LONG-LASTING IMMUNITY AFTER EXCISION OF CARCINOMA OF THE BREAST.
DR. CHARLES N. Down, in accordance with the suggestion of the President of the Society, last spring, that members should show some of the cases who have lived for many years after having had cancers excised, at the last meeting had shown a man who was operated on five years before for an epithelioma in volving the entire lower lip, and who showed no signs of a re currence. He now showed three patients who were operated on seven and one-half, five and one-half, and four and one-half years ago, respectiveTy, for carcinoma of the breast, and who have remained free from a recurrence.
The first patient was a woman, sixty-two years old, who was operated on June 23, 1893, for a tumor of the left breast which was first noticed about six months before, and had grad ually attained the size of a hen's egg. It was not attached to the skin or fascia, and there was no evident axillary involvement. The breast was removed by Volkmann's method, and the axilla was cleaned out. The pathologist reported that the growth was a carcinoma of the scirrhous type. The patient made an unevent ful recovery, and has remained well up to the present time, with the exception of the development of a spot of leukoplakia on the tongue, which showed no malignancy on microscopical examina tion.
The second patient was a woman of forty-five, who was operated on May 16, 1895, for a recurrent nodule in the scar of a previous operation on the right breast. The nodule had first been noticed seven months before, and had been removed by an other surgeon a month later. There was an indurated area about the scar, and there were enlarged lymph nodes in the axilla which subsequently proved to be carcinomatous, with areas of coagula tion necrosis. The Halsted operation was done in this and the woman has remained entirely free from recurrence.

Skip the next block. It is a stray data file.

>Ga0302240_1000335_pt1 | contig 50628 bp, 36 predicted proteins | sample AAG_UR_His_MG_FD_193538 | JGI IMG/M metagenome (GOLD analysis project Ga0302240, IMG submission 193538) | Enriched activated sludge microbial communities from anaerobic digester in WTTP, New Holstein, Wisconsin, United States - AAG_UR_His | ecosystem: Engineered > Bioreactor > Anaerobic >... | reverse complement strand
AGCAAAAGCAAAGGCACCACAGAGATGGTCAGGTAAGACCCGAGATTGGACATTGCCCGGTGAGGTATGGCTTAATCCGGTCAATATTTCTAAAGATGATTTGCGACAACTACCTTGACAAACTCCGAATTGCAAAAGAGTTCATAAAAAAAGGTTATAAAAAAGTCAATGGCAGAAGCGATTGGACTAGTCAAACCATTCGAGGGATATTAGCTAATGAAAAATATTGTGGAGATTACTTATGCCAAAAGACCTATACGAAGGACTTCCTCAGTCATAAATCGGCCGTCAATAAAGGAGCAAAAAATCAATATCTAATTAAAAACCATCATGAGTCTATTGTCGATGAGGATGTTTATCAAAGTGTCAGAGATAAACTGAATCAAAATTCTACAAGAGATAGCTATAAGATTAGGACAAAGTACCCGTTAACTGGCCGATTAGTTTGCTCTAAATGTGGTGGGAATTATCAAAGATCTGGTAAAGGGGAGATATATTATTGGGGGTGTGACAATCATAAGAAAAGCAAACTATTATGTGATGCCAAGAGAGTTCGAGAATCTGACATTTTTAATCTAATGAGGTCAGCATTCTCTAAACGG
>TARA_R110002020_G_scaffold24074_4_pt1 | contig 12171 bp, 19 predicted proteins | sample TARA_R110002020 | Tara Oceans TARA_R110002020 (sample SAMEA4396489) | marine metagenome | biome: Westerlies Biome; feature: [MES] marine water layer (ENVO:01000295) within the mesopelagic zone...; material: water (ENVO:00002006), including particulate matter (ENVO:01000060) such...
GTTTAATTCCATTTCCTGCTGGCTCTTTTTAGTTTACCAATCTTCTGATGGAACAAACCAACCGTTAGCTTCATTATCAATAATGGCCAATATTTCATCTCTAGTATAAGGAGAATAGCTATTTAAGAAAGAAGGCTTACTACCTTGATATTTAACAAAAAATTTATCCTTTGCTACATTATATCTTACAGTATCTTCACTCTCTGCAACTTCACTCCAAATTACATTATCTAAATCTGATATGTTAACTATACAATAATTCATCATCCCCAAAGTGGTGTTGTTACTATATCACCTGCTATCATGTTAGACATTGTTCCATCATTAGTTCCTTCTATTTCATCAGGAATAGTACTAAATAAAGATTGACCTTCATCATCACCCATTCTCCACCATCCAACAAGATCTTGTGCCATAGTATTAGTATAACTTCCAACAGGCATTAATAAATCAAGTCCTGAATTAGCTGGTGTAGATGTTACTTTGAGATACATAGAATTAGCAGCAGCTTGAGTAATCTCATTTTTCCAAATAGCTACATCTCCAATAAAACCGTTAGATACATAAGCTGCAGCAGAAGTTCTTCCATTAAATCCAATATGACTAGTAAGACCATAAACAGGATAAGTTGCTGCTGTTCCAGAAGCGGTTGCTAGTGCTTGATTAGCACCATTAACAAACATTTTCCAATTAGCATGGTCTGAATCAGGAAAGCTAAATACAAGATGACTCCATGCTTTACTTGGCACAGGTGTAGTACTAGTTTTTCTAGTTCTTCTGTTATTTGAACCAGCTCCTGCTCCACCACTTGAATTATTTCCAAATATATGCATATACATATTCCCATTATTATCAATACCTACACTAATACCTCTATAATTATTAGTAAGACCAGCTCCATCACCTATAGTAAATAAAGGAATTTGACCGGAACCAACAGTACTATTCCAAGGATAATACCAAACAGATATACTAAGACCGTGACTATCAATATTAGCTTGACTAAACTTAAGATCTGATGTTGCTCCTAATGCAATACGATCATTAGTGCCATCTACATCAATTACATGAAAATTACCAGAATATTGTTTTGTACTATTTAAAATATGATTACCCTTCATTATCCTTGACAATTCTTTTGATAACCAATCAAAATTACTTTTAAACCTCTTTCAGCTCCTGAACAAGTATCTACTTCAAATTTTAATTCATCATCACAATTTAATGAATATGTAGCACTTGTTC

In the third the growth, which was very extensive, was removed on April 27, 1896. Seventeen months before, the pa tient had first noticed a small nodule in the right breast, and five months later it was removed by another surgeon under cocaine. It quickly recurred, and was removed under chloroform four months previous to her admission to the hospital. It again re curred, growing very rapidly, and was slightly painful. When Dr. Dowd first saw her there was an inflamed and indurated mass about the size of a small orange on the right side of the chest, extending from the second to the fourth ribs, and two and one half inches outward from the junction of the ribs and cartilages. It was very firm and seemed to be closely attached to the chest wall. The glands in the axilla were involved. Halsted's opera tion was done, a large area was skin grafted, and the woman has remained free from all signs of a recurrence.
DR. CURTIS said it was rather interesting to note that the first patient shown by Dr. Dowd, upon whom the older operation of Volkmann had been done without removal of the pectorals, had remained entirely free from a recurrence. It showed that it was unnecessary in every instance to do the extreme radical opera tion.